The wheels of their carriage clattered over the stones of the courtyard. He threw the reins to a servant and assisted Miss Rochon out of the carriage.

“So, you said they’re building a new museum behind here?”

“Yes, I have heard the current building will be torn down soon for the South Wing of the new museum.”

She seemed just as interested with the outside of the building as he’d expected her to be for the inside. She lingered and surveyed the whole façade.

Once inside, a guide conducted them through the ground floor library and up the main staircase, the specimens of unusual animals of the world looming above them. Phineas wanted to ask the guide about their collection. However, Miss Rochon seemed so completely absorbed with the interior of the building, the paintings by La Fosse on the ceilings, and the displays themselves, that Phineas felt he would be intruding if he interrupted. If she was enjoyably engaged, that was all that mattered. He dismissed the guide and smiled, looking at her as she flitted from one object to another. He stood nearby and tracked her movement with his eyes.

“Wow, the way they’re displayed. This is just so weird.”

“Weird?” Phineas looked around. How could any of what he saw be construed as ‘weird’? Some of the items, to be sure, but how they were displayed?

“It’s just so old-fashioned. I saw a museum once outside of Atlanta, a little local one, that had display tables and cases with the artifacts set up like this, with little cards all lined up, one next to another, but…”

A surge of patriotic fervor rose in his chest. How insulting could she be? “Old-fashioned? Atlanta?”

Miss Rochon whipped her head around and stared at him, color draining from her face. She almost appeared as if she had forgotten his presence. Why did he feel like he was back at Harrow except this time he was being ignored and taunted simultaneously?

“Oh my gosh, I keep forgetting…”

“Forgetting what, Miss Rochon?”

“Nothing, sorry, I sometimes ramble. I just love museums and can get carried away.” She turned her back to him, engrossed with something she observed there. However, Phineas could not suffer the statement to pass without comment.

“What is this business about old-fashioned? And what, pray tell, is Atlanta?”

“Oh, um, sorry, I didn’t mean to be offensive, though I know that’s how it appears. Did I say old-fashioned? I just meant, how, well, old everything was, the items, you know. And, uh, Atlanta is a place I used to live.”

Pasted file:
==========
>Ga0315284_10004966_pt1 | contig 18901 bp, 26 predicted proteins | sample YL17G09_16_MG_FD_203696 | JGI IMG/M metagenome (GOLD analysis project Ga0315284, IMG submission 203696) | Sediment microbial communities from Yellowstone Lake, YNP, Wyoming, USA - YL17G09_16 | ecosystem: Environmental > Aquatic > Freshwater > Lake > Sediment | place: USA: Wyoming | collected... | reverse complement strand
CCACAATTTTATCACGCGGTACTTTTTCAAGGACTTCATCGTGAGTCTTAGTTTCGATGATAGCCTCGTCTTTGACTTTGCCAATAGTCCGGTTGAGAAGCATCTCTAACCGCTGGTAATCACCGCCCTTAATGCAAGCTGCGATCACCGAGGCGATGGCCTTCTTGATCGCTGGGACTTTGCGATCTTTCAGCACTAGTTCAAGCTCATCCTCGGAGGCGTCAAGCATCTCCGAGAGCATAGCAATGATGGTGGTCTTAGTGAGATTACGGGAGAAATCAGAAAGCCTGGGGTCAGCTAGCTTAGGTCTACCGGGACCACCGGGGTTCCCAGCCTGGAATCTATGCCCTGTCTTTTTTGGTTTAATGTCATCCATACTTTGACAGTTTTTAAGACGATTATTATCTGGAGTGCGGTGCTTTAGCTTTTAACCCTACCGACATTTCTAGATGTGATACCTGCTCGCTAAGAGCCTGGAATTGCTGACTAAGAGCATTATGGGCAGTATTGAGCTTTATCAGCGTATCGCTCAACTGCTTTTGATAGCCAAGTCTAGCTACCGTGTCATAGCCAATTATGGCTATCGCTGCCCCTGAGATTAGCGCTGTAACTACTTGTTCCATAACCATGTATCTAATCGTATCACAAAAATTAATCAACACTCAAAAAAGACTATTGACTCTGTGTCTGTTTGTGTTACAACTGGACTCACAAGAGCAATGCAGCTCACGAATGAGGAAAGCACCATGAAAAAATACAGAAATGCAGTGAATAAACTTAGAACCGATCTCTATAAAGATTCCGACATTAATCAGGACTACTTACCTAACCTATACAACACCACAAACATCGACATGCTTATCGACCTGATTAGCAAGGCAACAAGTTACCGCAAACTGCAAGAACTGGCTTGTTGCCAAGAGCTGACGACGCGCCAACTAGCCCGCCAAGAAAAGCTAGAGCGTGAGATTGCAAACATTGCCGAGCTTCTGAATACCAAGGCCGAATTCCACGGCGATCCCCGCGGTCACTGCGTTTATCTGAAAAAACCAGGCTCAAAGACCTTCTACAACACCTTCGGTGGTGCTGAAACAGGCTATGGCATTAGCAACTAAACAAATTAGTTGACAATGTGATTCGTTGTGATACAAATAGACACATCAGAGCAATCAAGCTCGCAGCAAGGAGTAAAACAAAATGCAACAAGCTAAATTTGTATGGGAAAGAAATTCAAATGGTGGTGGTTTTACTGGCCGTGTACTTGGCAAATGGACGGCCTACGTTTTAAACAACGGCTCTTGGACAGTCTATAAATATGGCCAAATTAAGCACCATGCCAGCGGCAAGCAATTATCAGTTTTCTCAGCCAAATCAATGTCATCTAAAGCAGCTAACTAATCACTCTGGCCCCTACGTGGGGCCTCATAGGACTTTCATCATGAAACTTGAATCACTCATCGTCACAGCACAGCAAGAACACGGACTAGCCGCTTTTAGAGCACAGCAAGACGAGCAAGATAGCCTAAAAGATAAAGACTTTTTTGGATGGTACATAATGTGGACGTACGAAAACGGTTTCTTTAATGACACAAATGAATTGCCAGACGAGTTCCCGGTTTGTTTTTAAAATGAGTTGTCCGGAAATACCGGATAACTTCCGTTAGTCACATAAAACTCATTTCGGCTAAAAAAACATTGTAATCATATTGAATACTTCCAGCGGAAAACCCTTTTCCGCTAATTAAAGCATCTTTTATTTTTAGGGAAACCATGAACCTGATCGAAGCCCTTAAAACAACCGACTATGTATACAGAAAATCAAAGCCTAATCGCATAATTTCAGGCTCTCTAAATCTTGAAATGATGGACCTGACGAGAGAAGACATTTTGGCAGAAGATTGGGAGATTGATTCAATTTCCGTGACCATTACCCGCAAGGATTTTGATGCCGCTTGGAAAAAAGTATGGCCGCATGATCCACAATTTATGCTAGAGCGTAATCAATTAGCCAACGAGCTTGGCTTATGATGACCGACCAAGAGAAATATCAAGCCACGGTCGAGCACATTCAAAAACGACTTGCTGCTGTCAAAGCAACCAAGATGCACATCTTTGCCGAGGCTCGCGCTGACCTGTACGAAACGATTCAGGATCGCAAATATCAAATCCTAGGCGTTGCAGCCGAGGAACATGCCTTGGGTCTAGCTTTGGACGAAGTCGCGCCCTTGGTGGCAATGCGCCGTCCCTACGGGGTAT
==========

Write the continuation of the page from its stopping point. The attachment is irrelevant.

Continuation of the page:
“In America?”

“Yes.”

“Never heard of it.”

“I know.”

“You know?” Realizing he marched toward her, he slowed his pace and stopped a foot from her. “What the devil does that mean? You expect me to be ignorant of your country’s history and places? I find myself more and more insulted.”

“Oh God, I keep making it worse. I assure you I didn’t mean that. I can’t explain… I, uh, oh wow, look at these Eskimo artifacts. I don’t think I’ve ever seen a whalebone net in such good condition. This is so amazing.”

Thanks to the booklet, as the scene progressed I was able to insert other items she saw. I took a little liberty by using the 1838 guide as that was the closest to 1834. Because of the guidebook I was also able to have some unexpected fun and inserted this little snippet (background: she’d asked him if they had any artifacts from America):
 

Phineas crossed his arms and cast his eyes upward. He wanted to continue questioning her, and glared at her, awaiting an opportunity. Mumbling to herself, she ran from that case to another, pulling out a small notebook and scratching notes. As he watched her activity, Phineas uncrossed his arms and stepped closer, his eyes consuming her every move: so unlike the regular crop of ladies of fashion who cultivated the air of ennui. They would never dare admit to, much less evince, enthusiasm of any kind.

“Look, they even have a steersman’s cap from the western part of Georgia. Looks like we might have found the right room.”

Phineas smiled. He hoped she had not seen the plaque at the entrance to the room which said, “Artificial Curiosities from Less Civilized Parts.” He walked over to the center of the room and chuckled. Within a glass frame sat one of the original copies of the Magna Carta.

How about you? When you read historical romances, do you like getting this kind of detail? Writers, have you had times when research has paid off or given you unexpected boons?
 
If, by any stroke of luck, someone reads this from the British Museum, I would love to hear from you! Did I get it right? Would there have been other details that would be different from present day?